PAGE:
Monday, October 31, 2022: Today is Halloween, the day we dress up in the scariest costume we can think of. For me, I choose to wear a name badge that reads “$31 Trillion in National Debt” which is one of the scariest things facing our country at this time.
My day begins with a radio interview with Martha Zoller in Gainesville in Northeast Georgia as we discuss news of the day.
Next, I head to Riceboro in Liberty County where I visit the recently completed Early Childhood Education Center that includes Head Start, a childcare program administered through the Coastal Georgia Area Community Action Authority that serves children 6 weeks to 5 years old. With a total student population capacity of 234, the program has 14 classrooms and serves nine counties in the region, including seven in the First Congressional District.
Next, staying in Liberty County, I head to Hinesville and during the drive, I have a phone conversation with my congressional colleague and fellow Energy and Commerce Committee member Kelly Armstrong (R-ND) to discuss committee business.
Once in Hinesville, I pay a visit to the local Veterans Administration (VA) Clinic where I meet with leadership to see the great work they are doing here to help our heroes.
Afterwards, I meet with a group of local developers and home builders to discuss the challenges they are facing in this booming housing market in our region. After a great meeting, I head to our Savannah District office where I record a Christmas message for Newsmax before recording a video to help celebrate Georgia Caregivers month.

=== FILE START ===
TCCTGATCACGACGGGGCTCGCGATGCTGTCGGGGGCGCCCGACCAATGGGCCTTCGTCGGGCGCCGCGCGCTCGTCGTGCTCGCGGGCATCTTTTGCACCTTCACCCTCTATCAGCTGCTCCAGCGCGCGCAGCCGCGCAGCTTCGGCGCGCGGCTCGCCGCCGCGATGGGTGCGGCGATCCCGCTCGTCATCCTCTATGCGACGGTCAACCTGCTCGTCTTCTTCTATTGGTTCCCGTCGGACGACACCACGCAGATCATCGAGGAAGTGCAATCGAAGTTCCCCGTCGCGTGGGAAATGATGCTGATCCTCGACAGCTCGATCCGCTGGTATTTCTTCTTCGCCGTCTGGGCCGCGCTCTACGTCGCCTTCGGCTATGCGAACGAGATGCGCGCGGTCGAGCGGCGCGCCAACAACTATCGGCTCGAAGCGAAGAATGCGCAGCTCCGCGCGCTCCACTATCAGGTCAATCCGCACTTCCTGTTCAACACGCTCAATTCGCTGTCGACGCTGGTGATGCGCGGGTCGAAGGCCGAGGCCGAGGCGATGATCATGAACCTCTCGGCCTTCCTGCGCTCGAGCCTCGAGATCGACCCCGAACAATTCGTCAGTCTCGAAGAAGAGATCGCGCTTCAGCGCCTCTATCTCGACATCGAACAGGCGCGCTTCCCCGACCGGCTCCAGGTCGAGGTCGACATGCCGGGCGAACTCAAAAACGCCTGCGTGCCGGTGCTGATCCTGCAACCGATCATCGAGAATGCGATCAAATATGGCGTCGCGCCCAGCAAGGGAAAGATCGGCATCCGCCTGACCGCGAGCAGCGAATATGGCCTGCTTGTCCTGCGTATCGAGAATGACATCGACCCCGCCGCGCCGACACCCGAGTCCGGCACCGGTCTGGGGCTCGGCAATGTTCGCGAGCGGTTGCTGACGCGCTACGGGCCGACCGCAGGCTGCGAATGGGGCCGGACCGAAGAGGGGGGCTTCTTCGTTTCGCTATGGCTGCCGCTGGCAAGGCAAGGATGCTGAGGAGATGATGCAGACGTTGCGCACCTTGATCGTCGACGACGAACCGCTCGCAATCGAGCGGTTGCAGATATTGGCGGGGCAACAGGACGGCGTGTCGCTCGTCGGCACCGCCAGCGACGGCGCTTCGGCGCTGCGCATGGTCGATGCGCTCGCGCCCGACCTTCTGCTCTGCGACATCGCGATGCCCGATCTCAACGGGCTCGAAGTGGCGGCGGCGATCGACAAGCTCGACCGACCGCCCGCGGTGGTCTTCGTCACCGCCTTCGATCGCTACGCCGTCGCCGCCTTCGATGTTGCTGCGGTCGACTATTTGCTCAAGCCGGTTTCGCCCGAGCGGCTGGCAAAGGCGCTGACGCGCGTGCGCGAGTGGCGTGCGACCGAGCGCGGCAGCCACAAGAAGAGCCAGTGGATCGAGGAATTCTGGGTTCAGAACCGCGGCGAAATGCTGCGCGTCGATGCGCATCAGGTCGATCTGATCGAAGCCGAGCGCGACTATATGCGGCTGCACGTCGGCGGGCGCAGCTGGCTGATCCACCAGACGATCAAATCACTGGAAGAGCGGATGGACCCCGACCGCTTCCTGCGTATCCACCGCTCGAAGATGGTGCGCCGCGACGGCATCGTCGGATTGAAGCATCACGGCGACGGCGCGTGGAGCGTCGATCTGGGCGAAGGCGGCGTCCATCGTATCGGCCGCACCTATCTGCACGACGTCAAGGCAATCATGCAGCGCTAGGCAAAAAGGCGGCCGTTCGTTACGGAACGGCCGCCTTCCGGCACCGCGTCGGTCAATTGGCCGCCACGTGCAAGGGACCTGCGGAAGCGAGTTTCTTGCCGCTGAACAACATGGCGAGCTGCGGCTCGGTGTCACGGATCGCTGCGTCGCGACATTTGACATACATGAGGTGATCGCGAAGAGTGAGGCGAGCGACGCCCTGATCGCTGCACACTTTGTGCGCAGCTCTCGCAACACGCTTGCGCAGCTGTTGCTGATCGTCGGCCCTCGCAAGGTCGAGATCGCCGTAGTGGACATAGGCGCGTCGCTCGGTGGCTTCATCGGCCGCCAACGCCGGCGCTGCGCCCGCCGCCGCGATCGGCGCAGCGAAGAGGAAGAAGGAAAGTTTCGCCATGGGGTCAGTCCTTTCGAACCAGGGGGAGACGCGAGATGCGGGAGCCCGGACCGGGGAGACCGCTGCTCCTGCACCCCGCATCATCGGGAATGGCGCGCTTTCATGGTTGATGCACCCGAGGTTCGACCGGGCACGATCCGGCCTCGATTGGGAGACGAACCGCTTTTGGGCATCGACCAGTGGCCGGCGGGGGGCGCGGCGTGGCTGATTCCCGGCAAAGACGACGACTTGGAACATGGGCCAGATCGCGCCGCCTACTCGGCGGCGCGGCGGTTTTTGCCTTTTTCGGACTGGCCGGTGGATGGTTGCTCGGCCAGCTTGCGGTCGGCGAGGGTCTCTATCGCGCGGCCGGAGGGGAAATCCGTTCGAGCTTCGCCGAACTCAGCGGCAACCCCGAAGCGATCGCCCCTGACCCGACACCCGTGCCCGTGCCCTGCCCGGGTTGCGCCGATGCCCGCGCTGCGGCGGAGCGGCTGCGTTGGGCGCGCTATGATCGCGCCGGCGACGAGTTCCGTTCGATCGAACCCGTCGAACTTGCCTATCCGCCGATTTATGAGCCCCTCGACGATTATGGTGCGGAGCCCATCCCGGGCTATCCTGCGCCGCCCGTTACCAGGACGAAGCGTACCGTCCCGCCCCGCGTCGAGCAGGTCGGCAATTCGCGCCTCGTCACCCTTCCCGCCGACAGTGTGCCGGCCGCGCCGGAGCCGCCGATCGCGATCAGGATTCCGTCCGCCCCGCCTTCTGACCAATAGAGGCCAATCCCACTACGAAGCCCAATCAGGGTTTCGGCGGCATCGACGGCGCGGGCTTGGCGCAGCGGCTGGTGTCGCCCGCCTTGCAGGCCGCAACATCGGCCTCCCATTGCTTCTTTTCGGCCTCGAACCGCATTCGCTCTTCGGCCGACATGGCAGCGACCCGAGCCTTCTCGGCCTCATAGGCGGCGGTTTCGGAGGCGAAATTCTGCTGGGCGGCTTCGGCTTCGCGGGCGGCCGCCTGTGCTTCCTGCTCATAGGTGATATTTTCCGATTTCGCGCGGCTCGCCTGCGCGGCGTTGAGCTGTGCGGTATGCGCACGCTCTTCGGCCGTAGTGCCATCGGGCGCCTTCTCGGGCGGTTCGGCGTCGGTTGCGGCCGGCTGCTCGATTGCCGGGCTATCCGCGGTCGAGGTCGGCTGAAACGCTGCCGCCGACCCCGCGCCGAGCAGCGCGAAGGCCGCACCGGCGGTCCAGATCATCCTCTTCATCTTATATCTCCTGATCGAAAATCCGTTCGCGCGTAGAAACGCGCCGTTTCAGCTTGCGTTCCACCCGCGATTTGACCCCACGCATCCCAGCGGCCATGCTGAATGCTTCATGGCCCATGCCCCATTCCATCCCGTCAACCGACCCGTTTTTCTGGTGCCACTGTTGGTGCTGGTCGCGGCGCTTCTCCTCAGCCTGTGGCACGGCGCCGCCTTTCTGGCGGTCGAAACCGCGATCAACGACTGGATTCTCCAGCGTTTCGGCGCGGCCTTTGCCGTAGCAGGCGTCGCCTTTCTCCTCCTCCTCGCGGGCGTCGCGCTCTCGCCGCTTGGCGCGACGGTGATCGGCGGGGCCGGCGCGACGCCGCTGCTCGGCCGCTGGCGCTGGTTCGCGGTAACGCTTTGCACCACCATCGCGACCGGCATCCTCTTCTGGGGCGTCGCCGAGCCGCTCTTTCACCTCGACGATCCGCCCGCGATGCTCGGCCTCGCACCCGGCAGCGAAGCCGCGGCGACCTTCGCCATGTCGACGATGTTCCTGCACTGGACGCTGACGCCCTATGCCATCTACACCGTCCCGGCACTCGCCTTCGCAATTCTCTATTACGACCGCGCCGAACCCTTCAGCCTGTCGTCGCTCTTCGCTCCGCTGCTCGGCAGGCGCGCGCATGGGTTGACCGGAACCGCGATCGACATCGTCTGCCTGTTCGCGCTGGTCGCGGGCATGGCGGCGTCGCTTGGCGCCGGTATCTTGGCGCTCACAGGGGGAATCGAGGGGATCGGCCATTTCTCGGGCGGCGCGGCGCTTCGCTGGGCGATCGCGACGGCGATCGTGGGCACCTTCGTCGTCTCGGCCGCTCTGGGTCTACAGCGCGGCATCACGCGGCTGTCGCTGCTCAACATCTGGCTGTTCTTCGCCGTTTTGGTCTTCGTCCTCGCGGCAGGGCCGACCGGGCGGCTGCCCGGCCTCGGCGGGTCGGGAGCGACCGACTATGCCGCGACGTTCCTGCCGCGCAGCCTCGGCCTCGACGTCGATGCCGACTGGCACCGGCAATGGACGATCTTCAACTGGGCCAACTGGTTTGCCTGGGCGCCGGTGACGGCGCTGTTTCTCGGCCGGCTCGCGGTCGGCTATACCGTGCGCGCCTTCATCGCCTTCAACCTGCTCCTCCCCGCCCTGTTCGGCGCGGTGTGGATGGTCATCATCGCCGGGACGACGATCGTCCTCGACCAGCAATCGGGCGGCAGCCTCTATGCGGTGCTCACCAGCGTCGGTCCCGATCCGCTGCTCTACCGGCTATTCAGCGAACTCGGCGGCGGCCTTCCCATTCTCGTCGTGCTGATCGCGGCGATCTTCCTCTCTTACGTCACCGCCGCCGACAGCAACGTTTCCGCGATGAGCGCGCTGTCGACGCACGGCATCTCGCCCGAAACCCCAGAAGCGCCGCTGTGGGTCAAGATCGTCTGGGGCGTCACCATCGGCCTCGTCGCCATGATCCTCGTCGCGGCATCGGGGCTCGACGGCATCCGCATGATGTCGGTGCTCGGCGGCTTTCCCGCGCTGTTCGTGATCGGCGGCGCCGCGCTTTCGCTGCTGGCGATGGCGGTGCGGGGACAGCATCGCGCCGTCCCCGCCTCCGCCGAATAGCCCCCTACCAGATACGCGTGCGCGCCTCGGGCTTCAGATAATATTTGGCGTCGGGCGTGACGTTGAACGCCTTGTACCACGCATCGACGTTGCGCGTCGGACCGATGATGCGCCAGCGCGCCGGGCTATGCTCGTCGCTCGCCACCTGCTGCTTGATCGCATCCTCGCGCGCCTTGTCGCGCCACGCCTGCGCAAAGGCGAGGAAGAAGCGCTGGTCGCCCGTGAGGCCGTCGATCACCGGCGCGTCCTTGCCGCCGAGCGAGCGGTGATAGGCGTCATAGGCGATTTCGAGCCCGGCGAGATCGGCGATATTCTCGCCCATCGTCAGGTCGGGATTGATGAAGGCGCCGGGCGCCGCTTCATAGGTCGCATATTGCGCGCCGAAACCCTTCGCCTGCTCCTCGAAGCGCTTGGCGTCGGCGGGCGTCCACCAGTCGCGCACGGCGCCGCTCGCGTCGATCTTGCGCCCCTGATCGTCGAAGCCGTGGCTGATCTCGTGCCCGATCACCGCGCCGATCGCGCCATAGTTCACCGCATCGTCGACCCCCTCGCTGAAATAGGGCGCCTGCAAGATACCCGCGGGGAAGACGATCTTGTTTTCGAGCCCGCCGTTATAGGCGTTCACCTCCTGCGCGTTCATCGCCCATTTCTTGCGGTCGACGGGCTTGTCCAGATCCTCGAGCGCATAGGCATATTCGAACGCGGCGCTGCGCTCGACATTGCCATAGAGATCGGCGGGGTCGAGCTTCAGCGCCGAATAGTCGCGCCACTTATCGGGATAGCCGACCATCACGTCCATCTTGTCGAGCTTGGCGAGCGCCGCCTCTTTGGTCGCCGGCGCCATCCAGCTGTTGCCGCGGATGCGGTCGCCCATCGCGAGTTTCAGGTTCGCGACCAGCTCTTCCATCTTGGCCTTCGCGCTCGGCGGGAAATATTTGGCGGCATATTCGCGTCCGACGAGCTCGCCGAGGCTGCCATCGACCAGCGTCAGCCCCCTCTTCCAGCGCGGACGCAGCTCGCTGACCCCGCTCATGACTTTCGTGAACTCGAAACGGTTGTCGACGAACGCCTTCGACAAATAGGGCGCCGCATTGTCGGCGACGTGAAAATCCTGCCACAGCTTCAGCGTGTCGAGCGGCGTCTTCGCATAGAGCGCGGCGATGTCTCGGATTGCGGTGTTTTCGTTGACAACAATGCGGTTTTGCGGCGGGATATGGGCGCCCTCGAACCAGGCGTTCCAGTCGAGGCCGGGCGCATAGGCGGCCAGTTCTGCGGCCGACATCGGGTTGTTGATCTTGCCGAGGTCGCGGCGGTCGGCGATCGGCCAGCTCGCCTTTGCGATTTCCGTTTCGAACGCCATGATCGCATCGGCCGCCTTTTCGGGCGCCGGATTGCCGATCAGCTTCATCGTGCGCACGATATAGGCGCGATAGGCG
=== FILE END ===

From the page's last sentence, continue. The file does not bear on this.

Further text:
Next, I meet with a local veteran to discuss legislation dealing with Agent Orange and its use during the Vietnam War before meeting with a local special education teacher to discuss applied behavioral analysis, public schools and behavioral intervention and policies regarding special education.
After an on-camera interview with WJCL-TV in Savannah to discuss the upcoming midterm elections, I lead a Georgia delegation conference call with the Secretary of Commerce, Gina Raimondo, and National Oceanic and Atmospheric Administration (NOAA) Administrator Dr. Rick Spinard, to discuss NOAA’s proposed Right Whale speed rule. This egregious proposal will require boats larger that 35 feet to reduce their speed to 10 knots (11.5 mph) in a misguided effort to save whales by threatening lives and commerce in our waterways. This proposed rule will have a severely negative impact on our harbor pilot boats and the cargo vessels they navigate resulting in disrupting our port activity and will devastate recreational fishing along the coast.